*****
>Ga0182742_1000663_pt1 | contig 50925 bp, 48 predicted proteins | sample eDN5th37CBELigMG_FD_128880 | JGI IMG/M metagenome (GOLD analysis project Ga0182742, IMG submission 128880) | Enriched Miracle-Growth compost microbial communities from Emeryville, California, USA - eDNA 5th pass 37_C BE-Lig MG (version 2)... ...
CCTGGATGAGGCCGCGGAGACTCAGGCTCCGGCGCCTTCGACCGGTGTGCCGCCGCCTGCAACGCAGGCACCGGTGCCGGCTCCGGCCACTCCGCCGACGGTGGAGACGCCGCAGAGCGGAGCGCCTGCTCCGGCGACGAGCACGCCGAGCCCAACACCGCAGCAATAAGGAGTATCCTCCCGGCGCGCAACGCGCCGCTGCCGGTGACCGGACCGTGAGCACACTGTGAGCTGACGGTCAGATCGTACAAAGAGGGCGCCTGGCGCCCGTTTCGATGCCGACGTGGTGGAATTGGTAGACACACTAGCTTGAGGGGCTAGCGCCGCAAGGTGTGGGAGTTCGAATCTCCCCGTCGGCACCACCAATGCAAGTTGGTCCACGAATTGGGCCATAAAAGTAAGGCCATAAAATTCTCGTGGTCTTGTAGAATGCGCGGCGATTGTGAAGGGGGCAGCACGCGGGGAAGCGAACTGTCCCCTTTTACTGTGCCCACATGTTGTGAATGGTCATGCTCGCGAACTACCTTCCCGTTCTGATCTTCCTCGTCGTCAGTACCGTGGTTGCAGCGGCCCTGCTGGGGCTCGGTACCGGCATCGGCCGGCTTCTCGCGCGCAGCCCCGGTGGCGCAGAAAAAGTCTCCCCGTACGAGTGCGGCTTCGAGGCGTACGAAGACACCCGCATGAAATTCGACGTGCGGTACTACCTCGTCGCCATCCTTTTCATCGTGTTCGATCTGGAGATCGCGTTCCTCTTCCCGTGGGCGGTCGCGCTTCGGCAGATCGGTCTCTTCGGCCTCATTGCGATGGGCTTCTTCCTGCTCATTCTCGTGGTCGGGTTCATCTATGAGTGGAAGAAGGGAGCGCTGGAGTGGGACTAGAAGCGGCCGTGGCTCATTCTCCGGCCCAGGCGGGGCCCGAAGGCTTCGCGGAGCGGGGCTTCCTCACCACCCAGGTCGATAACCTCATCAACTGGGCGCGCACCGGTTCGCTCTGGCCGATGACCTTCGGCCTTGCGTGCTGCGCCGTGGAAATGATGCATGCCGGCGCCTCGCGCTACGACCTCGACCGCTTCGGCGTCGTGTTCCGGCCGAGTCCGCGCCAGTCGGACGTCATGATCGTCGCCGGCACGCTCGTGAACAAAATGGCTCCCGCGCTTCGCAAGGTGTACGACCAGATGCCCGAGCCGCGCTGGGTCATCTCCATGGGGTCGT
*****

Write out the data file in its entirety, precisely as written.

>Ga0182742_1000663_pt1 | contig 50925 bp, 48 predicted proteins | sample eDN5th37CBELigMG_FD_128880 | JGI IMG/M metagenome (GOLD analysis project Ga0182742, IMG submission 128880) | Enriched Miracle-Growth compost microbial communities from Emeryville, California, USA - eDNA 5th pass 37_C BE-Lig MG (version 2)... ...
CCTGGATGAGGCCGCGGAGACTCAGGCTCCGGCGCCTTCGACCGGTGTGCCGCCGCCTGCAACGCAGGCACCGGTGCCGGCTCCGGCCACTCCGCCGACGGTGGAGACGCCGCAGAGCGGAGCGCCTGCTCCGGCGACGAGCACGCCGAGCCCAACACCGCAGCAATAAGGAGTATCCTCCCGGCGCGCAACGCGCCGCTGCCGGTGACCGGACCGTGAGCACACTGTGAGCTGACGGTCAGATCGTACAAAGAGGGCGCCTGGCGCCCGTTTCGATGCCGACGTGGTGGAATTGGTAGACACACTAGCTTGAGGGGCTAGCGCCGCAAGGTGTGGGAGTTCGAATCTCCCCGTCGGCACCACCAATGCAAGTTGGTCCACGAATTGGGCCATAAAAGTAAGGCCATAAAATTCTCGTGGTCTTGTAGAATGCGCGGCGATTGTGAAGGGGGCAGCACGCGGGGAAGCGAACTGTCCCCTTTTACTGTGCCCACATGTTGTGAATGGTCATGCTCGCGAACTACCTTCCCGTTCTGATCTTCCTCGTCGTCAGTACCGTGGTTGCAGCGGCCCTGCTGGGGCTCGGTACCGGCATCGGCCGGCTTCTCGCGCGCAGCCCCGGTGGCGCAGAAAAAGTCTCCCCGTACGAGTGCGGCTTCGAGGCGTACGAAGACACCCGCATGAAATTCGACGTGCGGTACTACCTCGTCGCCATCCTTTTCATCGTGTTCGATCTGGAGATCGCGTTCCTCTTCCCGTGGGCGGTCGCGCTTCGGCAGATCGGTCTCTTCGGCCTCATTGCGATGGGCTTCTTCCTGCTCATTCTCGTGGTCGGGTTCATCTATGAGTGGAAGAAGGGAGCGCTGGAGTGGGACTAGAAGCGGCCGTGGCTCATTCTCCGGCCCAGGCGGGGCCCGAAGGCTTCGCGGAGCGGGGCTTCCTCACCACCCAGGTCGATAACCTCATCAACTGGGCGCGCACCGGTTCGCTCTGGCCGATGACCTTCGGCCTTGCGTGCTGCGCCGTGGAAATGATGCATGCCGGCGCCTCGCGCTACGACCTCGACCGCTTCGGCGTCGTGTTCCGGCCGAGTCCGCGCCAGTCGGACGTCATGATCGTCGCCGGCACGCTCGTGAACAAAATGGCTCCCGCGCTTCGCAAGGTGTACGACCAGATGCCCGAGCCGCGCTGGGTCATCTCCATGGGGTCGT